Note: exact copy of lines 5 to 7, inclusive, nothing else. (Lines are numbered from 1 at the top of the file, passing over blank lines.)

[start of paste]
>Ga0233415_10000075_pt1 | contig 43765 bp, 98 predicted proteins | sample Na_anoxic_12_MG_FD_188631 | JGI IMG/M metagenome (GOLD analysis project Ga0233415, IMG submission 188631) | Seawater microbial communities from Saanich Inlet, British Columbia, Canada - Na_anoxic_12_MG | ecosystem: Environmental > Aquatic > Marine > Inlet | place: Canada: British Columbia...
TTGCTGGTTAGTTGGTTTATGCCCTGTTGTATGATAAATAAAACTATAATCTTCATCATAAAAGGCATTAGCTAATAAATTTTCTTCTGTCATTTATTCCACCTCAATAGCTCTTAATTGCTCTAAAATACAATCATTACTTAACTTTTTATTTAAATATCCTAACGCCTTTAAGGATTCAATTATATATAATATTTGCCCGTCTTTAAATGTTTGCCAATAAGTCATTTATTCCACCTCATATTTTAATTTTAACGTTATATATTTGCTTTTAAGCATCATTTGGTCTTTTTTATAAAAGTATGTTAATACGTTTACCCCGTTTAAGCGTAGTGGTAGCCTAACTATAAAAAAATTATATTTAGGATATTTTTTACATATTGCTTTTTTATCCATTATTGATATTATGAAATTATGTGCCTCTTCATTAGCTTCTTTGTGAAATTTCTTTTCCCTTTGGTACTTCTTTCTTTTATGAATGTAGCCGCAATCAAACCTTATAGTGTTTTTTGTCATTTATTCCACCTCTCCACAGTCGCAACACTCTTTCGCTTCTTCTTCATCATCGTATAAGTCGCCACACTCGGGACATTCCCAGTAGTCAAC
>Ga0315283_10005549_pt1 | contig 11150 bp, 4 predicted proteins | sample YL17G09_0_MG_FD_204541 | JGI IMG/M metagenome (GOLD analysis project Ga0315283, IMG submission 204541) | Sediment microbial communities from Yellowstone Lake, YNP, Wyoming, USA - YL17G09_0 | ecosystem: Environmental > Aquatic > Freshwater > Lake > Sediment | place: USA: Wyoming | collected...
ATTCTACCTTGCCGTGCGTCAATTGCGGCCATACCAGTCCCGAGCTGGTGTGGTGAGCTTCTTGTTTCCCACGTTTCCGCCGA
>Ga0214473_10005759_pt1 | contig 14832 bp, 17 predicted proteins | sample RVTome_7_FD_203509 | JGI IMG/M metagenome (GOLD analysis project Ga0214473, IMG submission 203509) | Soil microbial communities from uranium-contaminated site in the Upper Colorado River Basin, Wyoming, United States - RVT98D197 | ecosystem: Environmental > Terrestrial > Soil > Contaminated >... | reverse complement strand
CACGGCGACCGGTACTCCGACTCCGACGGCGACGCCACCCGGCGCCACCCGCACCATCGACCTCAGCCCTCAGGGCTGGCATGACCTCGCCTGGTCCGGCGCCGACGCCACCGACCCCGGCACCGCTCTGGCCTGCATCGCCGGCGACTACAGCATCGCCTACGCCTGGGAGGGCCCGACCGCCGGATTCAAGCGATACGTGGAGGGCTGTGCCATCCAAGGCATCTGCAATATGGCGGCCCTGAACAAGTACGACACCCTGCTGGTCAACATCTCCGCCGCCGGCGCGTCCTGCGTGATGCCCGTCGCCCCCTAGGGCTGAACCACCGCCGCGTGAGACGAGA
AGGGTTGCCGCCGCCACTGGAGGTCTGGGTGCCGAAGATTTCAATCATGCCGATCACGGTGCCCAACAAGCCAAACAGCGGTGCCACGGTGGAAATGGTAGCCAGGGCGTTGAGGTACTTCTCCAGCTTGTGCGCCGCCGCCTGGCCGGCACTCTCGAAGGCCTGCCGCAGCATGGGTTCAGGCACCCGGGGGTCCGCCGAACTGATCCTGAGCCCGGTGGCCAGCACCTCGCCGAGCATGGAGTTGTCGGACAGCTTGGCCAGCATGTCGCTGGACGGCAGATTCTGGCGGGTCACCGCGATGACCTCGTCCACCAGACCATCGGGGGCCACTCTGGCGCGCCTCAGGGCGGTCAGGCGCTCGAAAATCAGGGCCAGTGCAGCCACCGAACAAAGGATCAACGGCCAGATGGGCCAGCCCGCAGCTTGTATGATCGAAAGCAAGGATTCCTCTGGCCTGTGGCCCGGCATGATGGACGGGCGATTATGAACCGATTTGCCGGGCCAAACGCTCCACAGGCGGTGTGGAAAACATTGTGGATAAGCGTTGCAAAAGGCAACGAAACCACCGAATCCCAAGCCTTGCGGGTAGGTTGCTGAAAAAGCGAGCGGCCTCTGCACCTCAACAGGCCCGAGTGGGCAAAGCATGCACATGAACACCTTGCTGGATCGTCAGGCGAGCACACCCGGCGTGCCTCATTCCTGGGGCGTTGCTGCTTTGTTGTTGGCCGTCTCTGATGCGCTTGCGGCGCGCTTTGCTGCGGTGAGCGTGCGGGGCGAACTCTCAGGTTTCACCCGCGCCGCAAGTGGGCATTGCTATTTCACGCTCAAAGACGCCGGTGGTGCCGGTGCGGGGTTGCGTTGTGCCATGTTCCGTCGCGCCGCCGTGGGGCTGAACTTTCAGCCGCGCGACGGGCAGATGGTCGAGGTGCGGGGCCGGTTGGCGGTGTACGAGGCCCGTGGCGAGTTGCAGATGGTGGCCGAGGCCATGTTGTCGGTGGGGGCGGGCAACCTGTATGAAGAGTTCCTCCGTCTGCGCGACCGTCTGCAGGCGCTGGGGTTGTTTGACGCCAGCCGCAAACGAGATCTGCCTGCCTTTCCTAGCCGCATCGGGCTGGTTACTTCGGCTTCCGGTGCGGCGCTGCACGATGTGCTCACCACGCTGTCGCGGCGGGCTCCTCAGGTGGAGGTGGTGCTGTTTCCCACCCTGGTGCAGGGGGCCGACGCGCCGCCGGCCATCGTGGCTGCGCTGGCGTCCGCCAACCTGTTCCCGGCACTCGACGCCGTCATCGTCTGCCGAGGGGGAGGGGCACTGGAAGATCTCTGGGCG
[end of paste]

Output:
>Ga0214473_10005759_pt1 | contig 14832 bp, 17 predicted proteins | sample RVTome_7_FD_203509 | JGI IMG/M metagenome (GOLD analysis project Ga0214473, IMG submission 203509) | Soil microbial communities from uranium-contaminated site in the Upper Colorado River Basin, Wyoming, United States - RVT98D197 | ecosystem: Environmental > Terrestrial > Soil > Contaminated >... | reverse complement strand
CACGGCGACCGGTACTCCGACTCCGACGGCGACGCCACCCGGCGCCACCCGCACCATCGACCTCAGCCCTCAGGGCTGGCATGACCTCGCCTGGTCCGGCGCCGACGCCACCGACCCCGGCACCGCTCTGGCCTGCATCGCCGGCGACTACAGCATCGCCTACGCCTGGGAGGGCCCGACCGCCGGATTCAAGCGATACGTGGAGGGCTGTGCCATCCAAGGCATCTGCAATATGGCGGCCCTGAACAAGTACGACACCCTGCTGGTCAACATCTCCGCCGCCGGCGCGTCCTGCGTGATGCCCGTCGCCCCCTAGGGCTGAACCACCGCCGCGTGAGACGAGA
AGGGTTGCCGCCGCCACTGGAGGTCTGGGTGCCGAAGATTTCAATCATGCCGATCACGGTGCCCAACAAGCCAAACAGCGGTGCCACGGTGGAAATGGTAGCCAGGGCGTTGAGGTACTTCTCCAGCTTGTGCGCCGCCGCCTGGCCGGCACTCTCGAAGGCCTGCCGCAGCATGGGTTCAGGCACCCGGGGGTCCGCCGAACTGATCCTGAGCCCGGTGGCCAGCACCTCGCCGAGCATGGAGTTGTCGGACAGCTTGGCCAGCATGTCGCTGGACGGCAGATTCTGGCGGGTCACCGCGATGACCTCGTCCACCAGACCATCGGGGGCCACTCTGGCGCGCCTCAGGGCGGTCAGGCGCTCGAAAATCAGGGCCAGTGCAGCCACCGAACAAAGGATCAACGGCCAGATGGGCCAGCCCGCAGCTTGTATGATCGAAAGCAAGGATTCCTCTGGCCTGTGGCCCGGCATGATGGACGGGCGATTATGAACCGATTTGCCGGGCCAAACGCTCCACAGGCGGTGTGGAAAACATTGTGGATAAGCGTTGCAAAAGGCAACGAAACCACCGAATCCCAAGCCTTGCGGGTAGGTTGCTGAAAAAGCGAGCGGCCTCTGCACCTCAACAGGCCCGAGTGGGCAAAGCATGCACATGAACACCTTGCTGGATCGTCAGGCGAGCACACCCGGCGTGCCTCATTCCTGGGGCGTTGCTGCTTTGTTGTTGGCCGTCTCTGATGCGCTTGCGGCGCGCTTTGCTGCGGTGAGCGTGCGGGGCGAACTCTCAGGTTTCACCCGCGCCGCAAGTGGGCATTGCTATTTCACGCTCAAAGACGCCGGTGGTGCCGGTGCGGGGTTGCGTTGTGCCATGTTCCGTCGCGCCGCCGTGGGGCTGAACTTTCAGCCGCGCGACGGGCAGATGGTCGAGGTGCGGGGCCGGTTGGCGGTGTACGAGGCCCGTGGCGAGTTGCAGATGGTGGCCGAGGCCATGTTGTCGGTGGGGGCGGGCAACCTGTATGAAGAGTTCCTCCGTCTGCGCGACCGTCTGCAGGCGCTGGGGTTGTTTGACGCCAGCCGCAAACGAGATCTGCCTGCCTTTCCTAGCCGCATCGGGCTGGTTACTTCGGCTTCCGGTGCGGCGCTGCACGATGTGCTCACCACGCTGTCGCGGCGGGCTCCTCAGGTGGAGGTGGTGCTGTTTCCCACCCTGGTGCAGGGGGCCGACGCGCCGCCGGCCATCGTGGCTGCGCTGGCGTCCGCCAACCTGTTCCCGGCACTCGACGCCGTCATCGTCTGCCGAGGGGGAGGGGCACTGGAAGATCTCTGGGCG